FROM CUBA . . . W.lcomed By
Complete UP) Wire Service
WASHINGTON', Secretary of
State Christian A. Herter held a
Saturday conference on disarma
ment today with military, diplomatic
and intelligence experts.
Although the meeting was secret,
indications were that the discussion
covered plans for the next step in j
h;ist-ttest negotiations at Geneva
on a nuclear test ban. and Western
policy preparations for broadscale
disarmament talks with the Soviet
hloe .starting March l.".
The two projects are closely re
la' ed. The nuclear powers consider
diat an agreement to prohibit nu
clear weapons testing under an in
icrnational inspection system would
greatly advance Ihe prospects J'or
oilier disarmament measures. Con
versely a breakdown in the tcsL
talks would darken the chances for
orcadcr arms control pac's.
HjrUv and President KiscnhoAcr
are reported to have decided about
; two weeks ago that the United
i Slates vvou.d propose in the test ne
. g 'Ma.ions that Britain and Russia
; J 'i" in seeking a limiU-d test ban
on the ground that it now appears
i impossible to get agreement on an
inspection system which could ef
lectively police the less powerful
underground nuclear explosions.
Britain is reported to have agreed
'o go along with the U. S. proposal
to seek a limited rather than total
prohibition but the Soviet spokes
man at Geneva rejected the whole
rica even In lore it was presentd.
Officials prsent at today's meet
ing wirh Herter included Allen W.
Dulles, director of the Central in
telligence Agency; Dr. George B.
Kistiakowsky. Eisenhower's science
adviser; John F. Floberg. memb,er
of the Atomic Energy Commission:
John N. Irvin 11, Assistant Secre
tary of Defense f:;r International
Affairs; Ambassador Frederick M.
Eaton, V. S. riegotiatar for the
March disarmament talks; and
Phi 'ip .1. Farley. Herter 's special
adviser on disarmament and atomic
State Department officials, who
were reluctant even to acknowledge
that the meeting was held, declined
to deline the range of topics cov
ered aldiough the presence of Eaton
and Farley made it clear fhat the
major focus was on disarmament.
U. N. SEMINAR
Carolina students attending the
Y -sponsored UN Seminar will leave
next Wednesday for New York. The
theme of the trip is "Uprooted Peo
ples." Thirteen students are planning to
go and they will leave from behind
the Y building at 7:30 p.m.
Anyone else interested in going
may contact Judith Clippard at
!17 in Spencer dorm. Cost of the
trip is $27.(i7. which includes bus
fare and a room at the Woodstock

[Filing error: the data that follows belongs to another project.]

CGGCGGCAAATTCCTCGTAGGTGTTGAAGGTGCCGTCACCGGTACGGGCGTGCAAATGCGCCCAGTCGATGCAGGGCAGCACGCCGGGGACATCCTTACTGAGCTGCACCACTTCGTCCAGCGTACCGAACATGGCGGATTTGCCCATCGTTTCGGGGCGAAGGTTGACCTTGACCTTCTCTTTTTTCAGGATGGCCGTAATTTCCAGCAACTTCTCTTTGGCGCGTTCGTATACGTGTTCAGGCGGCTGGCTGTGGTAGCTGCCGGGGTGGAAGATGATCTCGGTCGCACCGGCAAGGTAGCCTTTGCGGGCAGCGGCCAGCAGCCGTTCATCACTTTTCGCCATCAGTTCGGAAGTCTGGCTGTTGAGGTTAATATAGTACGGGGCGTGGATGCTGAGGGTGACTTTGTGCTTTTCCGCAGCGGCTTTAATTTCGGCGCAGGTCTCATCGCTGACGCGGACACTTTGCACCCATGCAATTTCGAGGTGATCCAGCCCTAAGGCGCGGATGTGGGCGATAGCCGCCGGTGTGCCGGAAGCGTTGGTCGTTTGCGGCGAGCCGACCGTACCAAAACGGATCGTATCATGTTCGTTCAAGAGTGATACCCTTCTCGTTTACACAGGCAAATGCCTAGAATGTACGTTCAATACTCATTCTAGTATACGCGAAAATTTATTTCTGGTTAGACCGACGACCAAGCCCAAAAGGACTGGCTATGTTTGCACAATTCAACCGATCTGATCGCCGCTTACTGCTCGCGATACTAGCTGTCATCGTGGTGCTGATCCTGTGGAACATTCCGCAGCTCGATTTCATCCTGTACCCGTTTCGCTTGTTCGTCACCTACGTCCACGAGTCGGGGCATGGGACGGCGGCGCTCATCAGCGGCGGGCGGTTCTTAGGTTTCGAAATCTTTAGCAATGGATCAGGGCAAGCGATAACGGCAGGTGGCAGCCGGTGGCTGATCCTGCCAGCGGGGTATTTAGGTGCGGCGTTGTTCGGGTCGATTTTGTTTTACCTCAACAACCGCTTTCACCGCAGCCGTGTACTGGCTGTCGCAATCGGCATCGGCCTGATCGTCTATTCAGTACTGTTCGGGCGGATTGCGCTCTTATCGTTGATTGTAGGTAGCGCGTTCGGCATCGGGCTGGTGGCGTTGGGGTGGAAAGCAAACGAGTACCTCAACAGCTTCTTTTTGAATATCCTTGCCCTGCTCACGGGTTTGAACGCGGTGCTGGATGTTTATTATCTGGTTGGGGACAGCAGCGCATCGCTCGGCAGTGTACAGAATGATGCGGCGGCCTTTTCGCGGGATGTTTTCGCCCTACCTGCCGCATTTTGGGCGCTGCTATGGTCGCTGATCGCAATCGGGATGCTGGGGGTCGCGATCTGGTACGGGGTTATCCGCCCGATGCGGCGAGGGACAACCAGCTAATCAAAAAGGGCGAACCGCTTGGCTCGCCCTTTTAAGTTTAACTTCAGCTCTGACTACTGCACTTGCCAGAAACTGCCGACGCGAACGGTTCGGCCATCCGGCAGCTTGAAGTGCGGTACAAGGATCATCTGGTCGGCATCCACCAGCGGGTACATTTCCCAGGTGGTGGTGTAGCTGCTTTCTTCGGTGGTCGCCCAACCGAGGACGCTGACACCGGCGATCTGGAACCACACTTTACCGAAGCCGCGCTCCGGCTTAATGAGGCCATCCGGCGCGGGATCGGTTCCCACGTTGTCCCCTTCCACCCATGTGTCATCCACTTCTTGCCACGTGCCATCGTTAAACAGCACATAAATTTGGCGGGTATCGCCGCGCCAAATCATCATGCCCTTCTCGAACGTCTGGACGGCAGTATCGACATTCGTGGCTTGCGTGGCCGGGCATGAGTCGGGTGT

Hotel. Deadline for reservations is
t . . 7 r - :: n
J J. j v ?i
1 1 Ml t
? ' I ;
V. -. sV. X
CHAPEL HILL, NORTH CAROLINA, SUNDAY, FEBRUARY 7,
Goettingen Books Examined
, s i : - - -K
Kunstmann, and Baerberl Becker
University. Dr. Kunstmann is chairman of the Department of Ger
manic Languages. Berghahn and Miss Becker are exchange students
from Goettingen University. rholo by Blumenthal
Two Germans Are Imprisoned
For Anti-Jewish Desecration
COLOGNE, Germany. t,r Two
young Germans went to prison to
day lor the Christmas Eve desecra
tion of Cologne's new synagogue,
an act that ignited anti-Jewish inci
dents around the world.
At the end of a one-day trial, a
state court gave a 14-month sen-
fence to Arnold Strunk and a 10
iiionth sentence to Paul Schoenen.
Strunk, a pale-faced 25-year-old
baker, told the court he regretted
hLs act. He showed no emotion when
the sentences was read. Neither did
Schoenen, a 23-year-old apprentice
cle;k who slept through part of the
They were convicted on charges
of damaging a religoius shrine,
slandering the memory of the dead,
blasphemy and insult. In addition,
Strunk was found guilty of endan
gering the West German Republic.
The two youths were arrested on
Christmas Day alter a massive
manhunt to find the .persons who
smeared the outer walls of the
Jewish church with red painted
swastikas and the words: "Ger
mans, we demand: Jews, get out!"
They also pouied a bucket of black
oil paint over this famous old cath
edral city's monument for the vic
tims of Nazi rule.
A rash of anti-Semitic incidents
followed around the world. In Ger
many, almost 100 pet'sons were ar
rested. Strunk told Ihe court he defaced
the synagogue to draw attention to
the "Jewish danger to the German
ic race." But he insisted he did not
Cuban Students Begin
Their Month-Long Visit
To Carolina Campus
CHAPEL IliLL - Fifteen Cuban ( Dean of ihe School of Phiiosophv
students, four hours late, wearing j and Letters at Havana and Mrs
green barets and disguising any
flight fatigue, arrived at Ra'e gh
Durham Airport very early Ftiday
morning or a month -long stay at
the University of North Carolina.
The studenis quickly made t.iem
seives acquainted with a UNC stu
dent delegation, headed by Student
Body President Charlie Gray, which
met them at the airport.
A missed flight connection at
Miami, Ma., accounted for their